Use of hormone replacement therapy (HRT) increases the risk of gallbladder disease but the effects are less with HRT given in skin patches or gels compared with HRT given orally, according to a study published on the British Medical Journal website.
HRT is regularly prescribed to women suffering from the effects of the menopause. Approximately 1 million UK women were taking HRT in 2005 and the majority were taking it orally.
Gallbladder disease is common in post-menopausal women and it is well known that use of HRT increases the risk. But until now there has been no assessment of whether this risk varies according to the method of administration or type of HRT a woman is taking, such as skin patches or gels compared to oral treatment.
Dr Bette Liu and colleagues from the University of Oxford reviewed data from the Million Women Study involving over 1.3 million UK women aged 50± years. They report that after following the women for an average of 6 years, 19 889 women were admitted to hospital with gallbladder disease and 17 190 (86%) had to have their gallbladder removed (cholecystectomy).
They found that compared to women who had never taken HRT, all women using HRT had an increased risk of developing gallbladder disease. Importantly, they also found that women taking the HRT in a patch or gel form were substantially less likely to be admitted to hospital for gallbladder disease and less likely to have their gallbladder removed than the women taking HRT in the form of tablets.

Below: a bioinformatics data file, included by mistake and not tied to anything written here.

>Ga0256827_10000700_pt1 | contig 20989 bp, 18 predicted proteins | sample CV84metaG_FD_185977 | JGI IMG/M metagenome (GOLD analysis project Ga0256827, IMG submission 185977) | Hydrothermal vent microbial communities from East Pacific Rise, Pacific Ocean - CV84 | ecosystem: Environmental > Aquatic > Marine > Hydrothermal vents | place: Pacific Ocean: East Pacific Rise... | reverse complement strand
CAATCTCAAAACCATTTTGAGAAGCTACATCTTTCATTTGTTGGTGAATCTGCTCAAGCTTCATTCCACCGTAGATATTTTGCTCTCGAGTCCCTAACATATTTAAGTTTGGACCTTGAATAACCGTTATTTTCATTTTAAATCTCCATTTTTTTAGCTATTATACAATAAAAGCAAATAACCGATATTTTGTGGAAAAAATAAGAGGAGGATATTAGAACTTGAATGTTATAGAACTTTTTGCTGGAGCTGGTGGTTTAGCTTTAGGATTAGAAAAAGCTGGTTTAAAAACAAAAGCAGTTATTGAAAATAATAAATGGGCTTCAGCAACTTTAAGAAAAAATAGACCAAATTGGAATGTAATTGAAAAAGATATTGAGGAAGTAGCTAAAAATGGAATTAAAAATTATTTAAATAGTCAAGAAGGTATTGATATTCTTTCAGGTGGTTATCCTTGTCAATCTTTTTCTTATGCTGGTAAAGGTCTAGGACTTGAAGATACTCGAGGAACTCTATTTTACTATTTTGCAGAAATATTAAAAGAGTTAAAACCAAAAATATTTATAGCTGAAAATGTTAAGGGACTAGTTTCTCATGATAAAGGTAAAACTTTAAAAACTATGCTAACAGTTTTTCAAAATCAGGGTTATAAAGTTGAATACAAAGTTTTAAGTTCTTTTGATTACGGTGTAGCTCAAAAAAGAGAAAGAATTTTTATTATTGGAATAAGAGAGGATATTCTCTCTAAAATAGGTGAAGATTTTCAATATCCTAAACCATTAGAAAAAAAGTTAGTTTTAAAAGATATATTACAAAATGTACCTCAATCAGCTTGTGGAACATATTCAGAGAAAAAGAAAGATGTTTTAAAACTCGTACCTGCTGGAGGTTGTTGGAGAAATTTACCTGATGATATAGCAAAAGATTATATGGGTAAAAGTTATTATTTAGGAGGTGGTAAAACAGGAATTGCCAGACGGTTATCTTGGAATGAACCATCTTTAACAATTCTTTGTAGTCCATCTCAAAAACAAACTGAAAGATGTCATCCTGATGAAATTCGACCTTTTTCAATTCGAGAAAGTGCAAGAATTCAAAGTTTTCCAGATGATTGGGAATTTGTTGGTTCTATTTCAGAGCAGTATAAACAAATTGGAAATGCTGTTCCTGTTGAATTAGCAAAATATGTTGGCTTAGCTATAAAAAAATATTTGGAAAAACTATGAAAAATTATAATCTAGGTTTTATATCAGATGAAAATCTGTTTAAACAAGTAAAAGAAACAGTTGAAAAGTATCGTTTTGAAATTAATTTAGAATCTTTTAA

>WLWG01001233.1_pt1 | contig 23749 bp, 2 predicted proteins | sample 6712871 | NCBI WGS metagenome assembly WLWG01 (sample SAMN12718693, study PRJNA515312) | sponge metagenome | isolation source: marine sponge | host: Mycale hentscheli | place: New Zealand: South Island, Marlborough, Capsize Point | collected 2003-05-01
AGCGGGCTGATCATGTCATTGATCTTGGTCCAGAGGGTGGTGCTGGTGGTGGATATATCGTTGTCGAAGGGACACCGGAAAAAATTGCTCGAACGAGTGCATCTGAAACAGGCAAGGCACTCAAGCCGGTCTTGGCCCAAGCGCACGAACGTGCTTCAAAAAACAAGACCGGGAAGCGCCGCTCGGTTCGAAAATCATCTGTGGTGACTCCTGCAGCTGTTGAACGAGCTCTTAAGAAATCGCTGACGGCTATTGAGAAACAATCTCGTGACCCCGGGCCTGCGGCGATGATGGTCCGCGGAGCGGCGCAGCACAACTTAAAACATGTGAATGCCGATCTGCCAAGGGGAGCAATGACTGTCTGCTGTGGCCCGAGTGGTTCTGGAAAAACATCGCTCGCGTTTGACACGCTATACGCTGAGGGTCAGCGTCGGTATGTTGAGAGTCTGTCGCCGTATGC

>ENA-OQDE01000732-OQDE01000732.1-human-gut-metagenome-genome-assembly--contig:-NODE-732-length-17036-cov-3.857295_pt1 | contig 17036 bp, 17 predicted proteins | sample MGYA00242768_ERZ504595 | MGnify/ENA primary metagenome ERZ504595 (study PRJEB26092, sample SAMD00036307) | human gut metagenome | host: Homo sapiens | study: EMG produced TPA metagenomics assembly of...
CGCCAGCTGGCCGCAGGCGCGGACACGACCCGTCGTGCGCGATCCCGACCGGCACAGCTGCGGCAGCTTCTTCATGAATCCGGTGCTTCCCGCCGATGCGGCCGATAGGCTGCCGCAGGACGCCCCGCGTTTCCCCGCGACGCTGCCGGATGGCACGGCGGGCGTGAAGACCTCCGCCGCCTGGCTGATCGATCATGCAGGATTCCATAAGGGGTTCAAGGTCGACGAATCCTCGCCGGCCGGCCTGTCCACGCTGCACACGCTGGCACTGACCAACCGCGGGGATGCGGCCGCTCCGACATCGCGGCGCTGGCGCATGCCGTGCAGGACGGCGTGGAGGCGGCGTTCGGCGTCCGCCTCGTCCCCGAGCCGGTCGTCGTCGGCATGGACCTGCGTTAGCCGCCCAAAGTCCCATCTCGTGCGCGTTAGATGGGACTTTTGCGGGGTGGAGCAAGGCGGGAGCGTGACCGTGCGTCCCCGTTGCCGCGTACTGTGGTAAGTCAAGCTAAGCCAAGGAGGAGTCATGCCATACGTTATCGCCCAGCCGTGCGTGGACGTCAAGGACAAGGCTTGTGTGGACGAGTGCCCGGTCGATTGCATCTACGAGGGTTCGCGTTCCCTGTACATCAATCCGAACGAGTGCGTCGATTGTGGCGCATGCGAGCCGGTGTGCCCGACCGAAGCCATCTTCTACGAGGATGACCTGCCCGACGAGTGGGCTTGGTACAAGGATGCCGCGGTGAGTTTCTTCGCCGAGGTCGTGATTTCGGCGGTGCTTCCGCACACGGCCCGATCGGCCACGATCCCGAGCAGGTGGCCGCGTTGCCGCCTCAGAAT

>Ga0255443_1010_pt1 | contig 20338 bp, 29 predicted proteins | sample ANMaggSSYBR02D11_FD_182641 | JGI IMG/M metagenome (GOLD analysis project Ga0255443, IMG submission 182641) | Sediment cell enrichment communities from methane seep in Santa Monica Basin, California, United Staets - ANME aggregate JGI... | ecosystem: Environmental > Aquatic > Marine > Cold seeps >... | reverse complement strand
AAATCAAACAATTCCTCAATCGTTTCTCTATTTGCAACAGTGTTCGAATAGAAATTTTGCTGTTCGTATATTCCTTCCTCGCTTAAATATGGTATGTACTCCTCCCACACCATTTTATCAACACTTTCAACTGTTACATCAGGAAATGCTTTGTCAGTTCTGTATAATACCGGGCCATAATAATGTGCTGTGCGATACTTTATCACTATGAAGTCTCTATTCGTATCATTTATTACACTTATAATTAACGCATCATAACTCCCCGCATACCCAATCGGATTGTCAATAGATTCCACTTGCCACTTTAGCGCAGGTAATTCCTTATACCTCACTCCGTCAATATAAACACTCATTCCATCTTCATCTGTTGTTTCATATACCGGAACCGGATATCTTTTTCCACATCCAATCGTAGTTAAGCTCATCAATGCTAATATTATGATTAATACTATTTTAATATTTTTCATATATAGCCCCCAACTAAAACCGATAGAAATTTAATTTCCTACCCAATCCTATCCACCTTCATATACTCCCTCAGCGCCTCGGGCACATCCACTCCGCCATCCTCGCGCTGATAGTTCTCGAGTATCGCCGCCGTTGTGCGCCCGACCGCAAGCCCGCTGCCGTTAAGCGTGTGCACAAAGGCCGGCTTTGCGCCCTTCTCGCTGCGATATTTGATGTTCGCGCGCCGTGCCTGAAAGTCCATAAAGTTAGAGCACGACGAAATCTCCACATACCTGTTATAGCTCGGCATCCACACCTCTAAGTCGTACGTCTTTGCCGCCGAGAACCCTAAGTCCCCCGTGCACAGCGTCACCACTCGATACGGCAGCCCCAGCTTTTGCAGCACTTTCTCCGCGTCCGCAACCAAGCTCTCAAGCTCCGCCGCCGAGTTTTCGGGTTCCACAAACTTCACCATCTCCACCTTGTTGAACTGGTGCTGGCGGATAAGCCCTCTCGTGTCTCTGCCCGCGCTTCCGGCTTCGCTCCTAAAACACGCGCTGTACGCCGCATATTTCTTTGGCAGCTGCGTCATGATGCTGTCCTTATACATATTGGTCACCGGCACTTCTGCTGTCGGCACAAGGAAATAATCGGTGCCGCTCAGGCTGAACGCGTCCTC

Hospital admission rates per 100 women over five years for cholecystectomy were 1.1 for women who had never used HRT, 1.3 for users of the patch or gel form of HRT, and 2.0 for the oral form of HRT.
The increased risk of gallbladder disease gradually decreased after use of HRT stopped. However, 10 years after stopping, the risk remained greater than in women who had never used HRT.
The authors suggest that the reason for the difference in risk of developing gallbladder disease between oral and transdermal HRT might be due to the different way oestrogen is absorbed. When taken orally, much of the oestrogen is broken down by the liver before entering the circulation. In contrast, when given in patch form oestrogens are given in lower doses and are absorbed directly through the skin and into the circulation. This, say the authors, may explain the lower risk of gallbladder disease associated with the patch form of HRT.
"For women who choose to use hormone replacement therapy, one cholecystectomy could be avoided for every 140 users of transdermal therapy rather than oral therapy over a five year period", they conclude.
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